Seeds of Foreverland by Tony Bertauski

Seeds of Foreverland

Tony Bertauski

It’s time.

His father’s voice always sent a wave a panic through Harold. It carried a rich, stern power that could crush his confidence with a single word or a grunt. This time it was coupled with the cryptic message.

It’s time for what?

“I think I broke my arm,” Harold said.

That, he reasoned, might sway his father to ease up on the punishment for nearly smashing the basement door off its hinges. He was already hurt, wasn’t that enough? Besides, it wasn’t his fault. John chased him into the house. What choice did he have after shooting the kid in the eye?

It took a long minute for his father to stand up, and another minute to let go of the bed. He walked with the shuffle of the undead, teetering when he stopped at the bottom of the steps. In the eerie light, greasy gel reflected from the middle of his forehead.

“You hurt your arm, mmm? Your mother has endured so much more and you hurt your arm. Don’t make me come for you, Harold. You must come out on your own.”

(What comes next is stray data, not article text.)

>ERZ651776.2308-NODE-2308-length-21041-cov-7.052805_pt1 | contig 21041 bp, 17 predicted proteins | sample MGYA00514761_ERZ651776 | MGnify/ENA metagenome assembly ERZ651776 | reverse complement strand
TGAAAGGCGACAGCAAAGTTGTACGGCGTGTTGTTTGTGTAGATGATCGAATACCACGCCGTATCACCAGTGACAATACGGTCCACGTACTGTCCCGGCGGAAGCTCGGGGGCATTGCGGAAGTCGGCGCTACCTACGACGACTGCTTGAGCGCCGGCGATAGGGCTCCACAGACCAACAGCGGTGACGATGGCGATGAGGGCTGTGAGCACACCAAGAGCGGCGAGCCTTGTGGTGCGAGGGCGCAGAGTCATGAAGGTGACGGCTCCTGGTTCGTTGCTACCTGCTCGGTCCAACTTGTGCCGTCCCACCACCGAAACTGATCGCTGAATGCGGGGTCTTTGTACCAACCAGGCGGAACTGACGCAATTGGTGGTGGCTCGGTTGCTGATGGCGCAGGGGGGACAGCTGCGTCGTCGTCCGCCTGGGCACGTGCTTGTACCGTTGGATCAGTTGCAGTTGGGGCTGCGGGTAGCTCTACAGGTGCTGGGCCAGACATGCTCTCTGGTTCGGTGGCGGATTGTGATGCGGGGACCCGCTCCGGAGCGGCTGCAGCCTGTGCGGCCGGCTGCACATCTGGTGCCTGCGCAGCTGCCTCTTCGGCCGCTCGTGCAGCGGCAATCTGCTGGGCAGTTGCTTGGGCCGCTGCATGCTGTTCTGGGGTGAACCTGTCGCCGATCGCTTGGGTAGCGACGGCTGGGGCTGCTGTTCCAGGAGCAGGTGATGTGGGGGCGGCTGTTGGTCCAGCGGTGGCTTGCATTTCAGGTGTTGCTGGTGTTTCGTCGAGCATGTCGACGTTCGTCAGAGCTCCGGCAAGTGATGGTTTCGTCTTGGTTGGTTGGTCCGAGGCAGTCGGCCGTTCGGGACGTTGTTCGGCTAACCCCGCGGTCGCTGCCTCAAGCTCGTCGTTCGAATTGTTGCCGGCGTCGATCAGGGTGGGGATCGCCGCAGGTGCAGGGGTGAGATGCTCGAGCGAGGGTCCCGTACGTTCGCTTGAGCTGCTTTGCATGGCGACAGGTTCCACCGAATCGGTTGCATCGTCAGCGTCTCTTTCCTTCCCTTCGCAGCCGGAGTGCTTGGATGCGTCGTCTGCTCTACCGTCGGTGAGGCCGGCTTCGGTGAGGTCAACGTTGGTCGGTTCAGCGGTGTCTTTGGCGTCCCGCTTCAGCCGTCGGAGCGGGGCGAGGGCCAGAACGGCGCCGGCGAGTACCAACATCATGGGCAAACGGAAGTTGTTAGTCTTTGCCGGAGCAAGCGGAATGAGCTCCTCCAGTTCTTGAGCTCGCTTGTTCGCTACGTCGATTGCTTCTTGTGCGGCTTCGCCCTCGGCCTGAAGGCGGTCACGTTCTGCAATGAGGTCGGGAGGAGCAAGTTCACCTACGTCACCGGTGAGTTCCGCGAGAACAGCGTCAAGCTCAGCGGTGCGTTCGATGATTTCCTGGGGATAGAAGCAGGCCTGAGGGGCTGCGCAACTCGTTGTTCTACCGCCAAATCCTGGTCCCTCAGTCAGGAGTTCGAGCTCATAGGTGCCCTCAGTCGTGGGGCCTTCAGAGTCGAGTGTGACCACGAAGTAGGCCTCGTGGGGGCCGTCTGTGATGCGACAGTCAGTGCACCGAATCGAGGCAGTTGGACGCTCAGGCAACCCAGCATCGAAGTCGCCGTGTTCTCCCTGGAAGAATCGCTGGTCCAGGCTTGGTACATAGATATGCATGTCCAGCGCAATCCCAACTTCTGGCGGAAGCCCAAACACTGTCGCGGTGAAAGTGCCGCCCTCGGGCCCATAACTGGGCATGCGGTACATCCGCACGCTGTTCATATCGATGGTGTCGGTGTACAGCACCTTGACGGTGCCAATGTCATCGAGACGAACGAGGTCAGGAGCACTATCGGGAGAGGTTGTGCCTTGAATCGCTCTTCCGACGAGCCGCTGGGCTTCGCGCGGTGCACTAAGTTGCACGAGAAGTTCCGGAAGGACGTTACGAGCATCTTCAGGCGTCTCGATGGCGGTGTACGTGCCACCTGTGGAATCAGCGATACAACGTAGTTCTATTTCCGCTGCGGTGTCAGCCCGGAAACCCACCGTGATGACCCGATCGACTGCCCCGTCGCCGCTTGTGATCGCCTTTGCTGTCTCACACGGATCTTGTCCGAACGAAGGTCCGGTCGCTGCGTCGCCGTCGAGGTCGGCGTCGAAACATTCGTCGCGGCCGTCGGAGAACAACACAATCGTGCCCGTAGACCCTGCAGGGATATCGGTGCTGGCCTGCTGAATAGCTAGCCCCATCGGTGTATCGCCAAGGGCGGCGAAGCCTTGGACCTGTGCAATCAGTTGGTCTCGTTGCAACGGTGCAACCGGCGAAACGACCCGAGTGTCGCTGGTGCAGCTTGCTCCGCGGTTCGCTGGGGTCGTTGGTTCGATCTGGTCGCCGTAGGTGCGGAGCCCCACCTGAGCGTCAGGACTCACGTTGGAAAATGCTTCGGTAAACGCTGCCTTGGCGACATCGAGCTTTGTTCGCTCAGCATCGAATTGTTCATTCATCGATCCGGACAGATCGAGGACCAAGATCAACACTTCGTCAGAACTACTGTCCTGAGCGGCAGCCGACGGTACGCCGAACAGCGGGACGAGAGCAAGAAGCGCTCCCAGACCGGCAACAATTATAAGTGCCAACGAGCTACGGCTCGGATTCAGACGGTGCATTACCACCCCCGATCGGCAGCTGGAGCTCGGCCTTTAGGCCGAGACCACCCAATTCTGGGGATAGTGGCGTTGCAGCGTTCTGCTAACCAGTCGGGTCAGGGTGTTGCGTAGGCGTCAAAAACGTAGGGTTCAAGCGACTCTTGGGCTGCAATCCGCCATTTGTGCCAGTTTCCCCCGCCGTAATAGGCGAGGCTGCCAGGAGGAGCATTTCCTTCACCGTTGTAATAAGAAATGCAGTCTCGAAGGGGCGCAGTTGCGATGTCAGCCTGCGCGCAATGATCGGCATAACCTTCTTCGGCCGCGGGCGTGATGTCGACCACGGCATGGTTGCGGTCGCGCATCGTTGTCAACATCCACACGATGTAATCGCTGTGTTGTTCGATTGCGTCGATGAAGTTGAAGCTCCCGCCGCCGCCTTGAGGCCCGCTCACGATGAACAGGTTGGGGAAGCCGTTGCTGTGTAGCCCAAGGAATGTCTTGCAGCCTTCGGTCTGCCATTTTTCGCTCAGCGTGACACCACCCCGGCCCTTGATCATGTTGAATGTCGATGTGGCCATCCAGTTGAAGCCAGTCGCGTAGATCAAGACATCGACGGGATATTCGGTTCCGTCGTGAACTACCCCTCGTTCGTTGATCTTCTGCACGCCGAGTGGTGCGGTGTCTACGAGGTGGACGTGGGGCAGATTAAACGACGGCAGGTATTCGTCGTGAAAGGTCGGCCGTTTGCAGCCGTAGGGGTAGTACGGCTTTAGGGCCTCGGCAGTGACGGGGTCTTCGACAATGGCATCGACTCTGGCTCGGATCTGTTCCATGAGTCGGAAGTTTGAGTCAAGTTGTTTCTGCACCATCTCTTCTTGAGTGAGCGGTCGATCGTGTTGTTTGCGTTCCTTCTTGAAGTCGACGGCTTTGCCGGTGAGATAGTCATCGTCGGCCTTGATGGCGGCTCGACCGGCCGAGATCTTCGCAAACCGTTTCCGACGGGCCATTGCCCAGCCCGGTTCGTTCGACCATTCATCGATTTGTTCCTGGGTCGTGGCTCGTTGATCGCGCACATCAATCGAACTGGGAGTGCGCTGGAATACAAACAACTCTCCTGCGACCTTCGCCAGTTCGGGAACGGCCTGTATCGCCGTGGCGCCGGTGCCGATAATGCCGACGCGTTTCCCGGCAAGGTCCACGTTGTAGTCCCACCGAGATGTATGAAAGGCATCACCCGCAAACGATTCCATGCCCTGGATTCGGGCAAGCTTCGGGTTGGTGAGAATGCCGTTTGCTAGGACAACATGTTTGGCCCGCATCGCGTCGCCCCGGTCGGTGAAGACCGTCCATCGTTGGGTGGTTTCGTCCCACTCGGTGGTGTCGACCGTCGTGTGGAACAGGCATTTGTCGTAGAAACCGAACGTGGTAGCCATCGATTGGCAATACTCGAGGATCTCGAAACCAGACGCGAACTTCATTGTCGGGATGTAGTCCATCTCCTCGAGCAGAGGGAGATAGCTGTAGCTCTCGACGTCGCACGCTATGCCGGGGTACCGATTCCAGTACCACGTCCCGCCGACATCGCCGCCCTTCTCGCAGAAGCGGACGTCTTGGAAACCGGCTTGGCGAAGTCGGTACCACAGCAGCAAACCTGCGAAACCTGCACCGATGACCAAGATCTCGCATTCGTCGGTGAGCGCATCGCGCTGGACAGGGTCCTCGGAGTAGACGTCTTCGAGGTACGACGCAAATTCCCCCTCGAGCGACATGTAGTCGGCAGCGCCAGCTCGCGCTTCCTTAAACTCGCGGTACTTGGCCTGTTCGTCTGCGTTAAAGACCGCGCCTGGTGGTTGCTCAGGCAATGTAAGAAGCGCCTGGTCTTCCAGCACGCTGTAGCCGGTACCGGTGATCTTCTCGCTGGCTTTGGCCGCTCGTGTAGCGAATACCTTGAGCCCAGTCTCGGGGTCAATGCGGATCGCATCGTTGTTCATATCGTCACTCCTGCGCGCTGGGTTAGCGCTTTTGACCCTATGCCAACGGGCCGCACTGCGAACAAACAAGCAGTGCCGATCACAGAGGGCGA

He swayed a bit longer. When Harold didn’t move, he went to a work space near the foot of the beds and sat down. From Harold’s vantage point, he could barely see his mom. But the walls were in plain view. They were lined with shelves that contained glass boxes and wire cages, the kind that would contain pet snakes or parrots.

But nothing moved inside them.

“Take it in, son. This is your inheritance.”

Harold still feared his dad, but it was that moment he sensed something warm in his voice. It was as close to fatherly as it had ever been.

Your inheritance.

“What are you doing?” Harold asked.

“All of this, son, will change the world. It will change our concept of reality. It will unlock the doors behind which God hides. And it will all be yours.”

He paused for effect, letting the words sink their teeth into Harold. A smile appeared to soften his face. He popped open a tube and massaged his forehead with a new layer of gel.

“What… what did you do to Mom?”

“Don’t cry, son.”

“I’m not crying. What’s wrong with her?”

“This is all her vision. She discovered the true human potential. Now come here.”

The words dragged him from the corner. Harold’s arm was numb. He stood in front of his father like a specimen. Mom lay so still that he couldn’t be sure she was alive. He didn’t notice if her chest was rising and falling because there was something attached to her forehead. The cable seemed to be glued to it.

Her hand lay on the empty bed next to hers where his dad had risen, as if they were holding hands in their sleep. On a wrinkled sheet lay another cable, the one his father had removed from his head. It wasn’t magnetic or glued. The end of it was long and wet and pointed.

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